KRASNAYA POLYANA, Russia - Alana Nichols and Allison Jones led Team USA’s women with fourth place finishes in the giant slalom on the final day of competition at the Rosa Khutor Alpine Center at the Sochi 2014 Paralympic Winter Games.
Only six days after crashing in the super-G and being transported off the mountain by helicopter, Nichols (Farmington, N.M.) returned to the slopes and jumped right back in the fight for the podium in the women’s sitting class. Nichols was in third after the first run, but she faltered on the second run when she caught an outrigger and spun around before continuing down the course. Nichols finished less than a second short of the podium in fourth place.
"It was awesome to get back on the slopes," Nichols said. "Today's race was just for me. I continued to just get back up and I gave it my best effort today. It's been a crazy ride, lots of ups and downs. I will remember my Russian hospital stay, I will remember my medal. Most of all, it has been really awesome to share with my friends, fans and family. People have been so supportive on Facebook, Twitter and Instagram. My sisters were here, that was incredible. I have some great friends here too, overall I just feel really, really fortunate."
Jones (Colorado Springs, Colo.) was less than two seconds off the podium in the women’s standing class. After finishing the first run in seventh place, Jones clocked the third fastest time on the second run to finish fourth overall. Earlier in the week, Jones won bronze in the women’s downhill. Melanie Schwartz (Aspen, Colo.) finished 14th.
""This was all I could ask for on my last run," Jones said. "I looked at my coach Kevin [Jardine] at the start and told him this is the last run of my Paralympic career. He said then you better go out strong. I made some moves, some gutsy moves that cost a little bit, and I had to ride the edge of control and out of control. After these Games, I am retiring from winter and I am going on to Rio for my last summer."
Stephanie Jallen (Harding, Pa.) was in fifth after the first run but crashed on the second run and was unable to complete the course.
"I was a little disappointed that I didn't finish the last run, but I can't look at just that because of the stuff I pulled off earlier in the week, I had never expected any of it," Jallen said. "For that to have even happened, it will stay with me for a lifetime. I will learn from my mistakes I'll take what I got. I am more than happy with myself."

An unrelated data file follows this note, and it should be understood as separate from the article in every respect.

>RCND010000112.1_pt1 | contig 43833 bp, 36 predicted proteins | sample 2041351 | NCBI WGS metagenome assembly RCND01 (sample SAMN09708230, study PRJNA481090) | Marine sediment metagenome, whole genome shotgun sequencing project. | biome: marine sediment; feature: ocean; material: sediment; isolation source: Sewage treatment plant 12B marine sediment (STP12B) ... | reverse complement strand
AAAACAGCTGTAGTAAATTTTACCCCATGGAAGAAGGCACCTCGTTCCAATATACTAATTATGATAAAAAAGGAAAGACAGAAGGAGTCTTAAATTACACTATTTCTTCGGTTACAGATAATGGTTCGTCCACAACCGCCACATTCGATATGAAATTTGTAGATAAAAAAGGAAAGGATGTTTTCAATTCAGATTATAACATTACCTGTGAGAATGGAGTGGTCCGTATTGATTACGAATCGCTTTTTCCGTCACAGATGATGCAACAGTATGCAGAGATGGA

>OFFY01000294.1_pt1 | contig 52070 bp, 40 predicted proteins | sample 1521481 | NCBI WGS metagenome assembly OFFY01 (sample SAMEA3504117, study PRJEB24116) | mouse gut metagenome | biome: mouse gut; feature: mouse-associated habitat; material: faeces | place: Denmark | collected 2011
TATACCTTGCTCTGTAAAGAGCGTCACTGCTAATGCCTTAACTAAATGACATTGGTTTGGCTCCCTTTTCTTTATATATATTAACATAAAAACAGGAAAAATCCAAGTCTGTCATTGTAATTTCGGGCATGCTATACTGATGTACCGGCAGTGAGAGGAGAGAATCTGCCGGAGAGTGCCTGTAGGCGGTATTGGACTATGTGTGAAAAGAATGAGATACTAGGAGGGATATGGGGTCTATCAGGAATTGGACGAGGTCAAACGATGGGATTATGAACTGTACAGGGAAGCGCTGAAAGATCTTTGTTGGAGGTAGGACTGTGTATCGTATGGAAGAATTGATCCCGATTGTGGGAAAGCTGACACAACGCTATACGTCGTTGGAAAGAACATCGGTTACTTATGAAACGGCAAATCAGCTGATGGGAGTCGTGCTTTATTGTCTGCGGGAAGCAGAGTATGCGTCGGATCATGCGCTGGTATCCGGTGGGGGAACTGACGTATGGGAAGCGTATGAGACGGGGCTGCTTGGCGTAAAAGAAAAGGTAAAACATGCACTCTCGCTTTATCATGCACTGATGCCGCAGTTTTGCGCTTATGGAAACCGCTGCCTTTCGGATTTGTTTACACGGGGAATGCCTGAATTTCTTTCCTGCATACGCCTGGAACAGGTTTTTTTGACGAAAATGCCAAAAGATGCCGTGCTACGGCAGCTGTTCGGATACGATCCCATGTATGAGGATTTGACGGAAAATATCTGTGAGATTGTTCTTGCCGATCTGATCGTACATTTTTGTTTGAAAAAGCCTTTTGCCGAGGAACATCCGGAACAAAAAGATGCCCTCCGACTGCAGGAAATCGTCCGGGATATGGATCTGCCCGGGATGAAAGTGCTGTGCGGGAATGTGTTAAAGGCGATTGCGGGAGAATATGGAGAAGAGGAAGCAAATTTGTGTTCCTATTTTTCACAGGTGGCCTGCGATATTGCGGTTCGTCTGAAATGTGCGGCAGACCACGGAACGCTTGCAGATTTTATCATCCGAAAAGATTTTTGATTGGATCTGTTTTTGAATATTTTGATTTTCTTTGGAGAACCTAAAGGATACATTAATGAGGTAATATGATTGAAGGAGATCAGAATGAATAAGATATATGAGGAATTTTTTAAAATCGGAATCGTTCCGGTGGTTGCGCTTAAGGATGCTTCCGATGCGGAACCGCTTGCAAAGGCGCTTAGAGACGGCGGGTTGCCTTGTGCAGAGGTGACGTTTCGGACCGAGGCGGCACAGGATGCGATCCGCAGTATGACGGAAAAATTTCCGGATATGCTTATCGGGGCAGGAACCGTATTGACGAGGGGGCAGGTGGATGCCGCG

Laurie Stephens (Wenham, Mass.) also returned to the slopes in the women’s sitting class after missing the conclusion of the super combined due to illness. Stephens finished in sixth place after winning bronze in the downhill and super-G earlier in the Games.
Staci Mannella (Randolph, N.J.) and guide Kim Seevers (Averill Park, N.Y.) finished sixth in the women’s visually impaired race. In her Paralympic debut, Lindsay Ball (Benton, Maine) and guide Diane Barras (Bethel, Maine) got off to a strong start, but Ball fell coming off the lake jump and the pair were unable to finish the course.
"I have this first run issue where I don't ski that well, but the second run today was really good, the best run I had all week," Mannella said. "I am happy to end on a good note. I would have liked to have skied a lot better, I can ski a lot better, looking forward to doing it again in four years hopefully."
Over the nine days of alpine competition, the U.S. Alpine Skiing Team won 10 medals: four silver and six bronze medals. Standout performances included: 18-year-old Jallen had an outstanding showing in her first Games, winning bronze in the standing super combined and super-G; Army veteran Heath Calhoun (Bristol, Tenn.) winning his first Paralympic medal with silver in the super combined; and after only working together for two and a half months, Mark Bathum (Seattle, Wash.) and guide Cade Yamamoto (Quincy, Wash.) winning silver in the super combined and super-G.
For complete results and more information, visit Sochi2014.com.